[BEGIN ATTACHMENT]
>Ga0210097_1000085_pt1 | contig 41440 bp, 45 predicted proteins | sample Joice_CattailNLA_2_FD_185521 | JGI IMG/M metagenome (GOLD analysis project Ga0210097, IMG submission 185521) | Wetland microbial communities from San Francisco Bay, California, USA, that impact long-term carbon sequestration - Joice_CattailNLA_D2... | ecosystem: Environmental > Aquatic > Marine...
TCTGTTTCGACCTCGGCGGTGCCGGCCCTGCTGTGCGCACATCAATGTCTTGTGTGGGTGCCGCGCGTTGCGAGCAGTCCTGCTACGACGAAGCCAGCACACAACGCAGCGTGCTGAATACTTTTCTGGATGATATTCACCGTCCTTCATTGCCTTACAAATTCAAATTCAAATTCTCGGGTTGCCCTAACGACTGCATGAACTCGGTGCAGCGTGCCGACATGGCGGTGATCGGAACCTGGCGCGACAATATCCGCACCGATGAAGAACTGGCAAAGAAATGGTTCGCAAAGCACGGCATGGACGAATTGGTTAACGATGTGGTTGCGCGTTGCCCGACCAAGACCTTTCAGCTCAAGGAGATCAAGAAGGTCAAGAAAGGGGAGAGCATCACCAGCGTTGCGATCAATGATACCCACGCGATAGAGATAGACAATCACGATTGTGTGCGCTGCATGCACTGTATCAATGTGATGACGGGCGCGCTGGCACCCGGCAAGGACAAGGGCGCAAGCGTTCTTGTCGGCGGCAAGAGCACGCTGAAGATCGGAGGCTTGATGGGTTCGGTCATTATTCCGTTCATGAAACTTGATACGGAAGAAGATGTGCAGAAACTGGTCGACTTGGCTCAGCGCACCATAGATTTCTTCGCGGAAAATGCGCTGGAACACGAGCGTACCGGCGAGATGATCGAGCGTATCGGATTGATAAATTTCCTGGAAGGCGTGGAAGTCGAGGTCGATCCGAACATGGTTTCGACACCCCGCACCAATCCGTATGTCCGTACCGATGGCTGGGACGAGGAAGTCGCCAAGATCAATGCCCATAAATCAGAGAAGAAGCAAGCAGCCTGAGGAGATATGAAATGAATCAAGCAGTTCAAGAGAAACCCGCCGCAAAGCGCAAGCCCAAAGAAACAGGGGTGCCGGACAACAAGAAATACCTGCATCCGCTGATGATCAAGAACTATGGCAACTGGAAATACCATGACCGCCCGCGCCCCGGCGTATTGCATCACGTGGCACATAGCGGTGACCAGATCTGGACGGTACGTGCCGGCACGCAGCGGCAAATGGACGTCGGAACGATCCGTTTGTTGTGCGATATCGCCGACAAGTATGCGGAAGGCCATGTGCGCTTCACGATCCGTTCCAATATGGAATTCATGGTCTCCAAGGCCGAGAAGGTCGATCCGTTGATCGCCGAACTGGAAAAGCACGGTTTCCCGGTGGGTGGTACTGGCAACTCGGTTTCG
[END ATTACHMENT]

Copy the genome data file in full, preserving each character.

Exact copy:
>Ga0210097_1000085_pt1 | contig 41440 bp, 45 predicted proteins | sample Joice_CattailNLA_2_FD_185521 | JGI IMG/M metagenome (GOLD analysis project Ga0210097, IMG submission 185521) | Wetland microbial communities from San Francisco Bay, California, USA, that impact long-term carbon sequestration - Joice_CattailNLA_D2... | ecosystem: Environmental > Aquatic > Marine...
TCTGTTTCGACCTCGGCGGTGCCGGCCCTGCTGTGCGCACATCAATGTCTTGTGTGGGTGCCGCGCGTTGCGAGCAGTCCTGCTACGACGAAGCCAGCACACAACGCAGCGTGCTGAATACTTTTCTGGATGATATTCACCGTCCTTCATTGCCTTACAAATTCAAATTCAAATTCTCGGGTTGCCCTAACGACTGCATGAACTCGGTGCAGCGTGCCGACATGGCGGTGATCGGAACCTGGCGCGACAATATCCGCACCGATGAAGAACTGGCAAAGAAATGGTTCGCAAAGCACGGCATGGACGAATTGGTTAACGATGTGGTTGCGCGTTGCCCGACCAAGACCTTTCAGCTCAAGGAGATCAAGAAGGTCAAGAAAGGGGAGAGCATCACCAGCGTTGCGATCAATGATACCCACGCGATAGAGATAGACAATCACGATTGTGTGCGCTGCATGCACTGTATCAATGTGATGACGGGCGCGCTGGCACCCGGCAAGGACAAGGGCGCAAGCGTTCTTGTCGGCGGCAAGAGCACGCTGAAGATCGGAGGCTTGATGGGTTCGGTCATTATTCCGTTCATGAAACTTGATACGGAAGAAGATGTGCAGAAACTGGTCGACTTGGCTCAGCGCACCATAGATTTCTTCGCGGAAAATGCGCTGGAACACGAGCGTACCGGCGAGATGATCGAGCGTATCGGATTGATAAATTTCCTGGAAGGCGTGGAAGTCGAGGTCGATCCGAACATGGTTTCGACACCCCGCACCAATCCGTATGTCCGTACCGATGGCTGGGACGAGGAAGTCGCCAAGATCAATGCCCATAAATCAGAGAAGAAGCAAGCAGCCTGAGGAGATATGAAATGAATCAAGCAGTTCAAGAGAAACCCGCCGCAAAGCGCAAGCCCAAAGAAACAGGGGTGCCGGACAACAAGAAATACCTGCATCCGCTGATGATCAAGAACTATGGCAACTGGAAATACCATGACCGCCCGCGCCCCGGCGTATTGCATCACGTGGCACATAGCGGTGACCAGATCTGGACGGTACGTGCCGGCACGCAGCGGCAAATGGACGTCGGAACGATCCGTTTGTTGTGCGATATCGCCGACAAGTATGCGGAAGGCCATGTGCGCTTCACGATCCGTTCCAATATGGAATTCATGGTCTCCAAGGCCGAGAAGGTCGATCCGTTGATCGCCGAACTGGAAAAGCACGGTTTCCCGGTGGGTGGTACTGGCAACTCGGTTTCG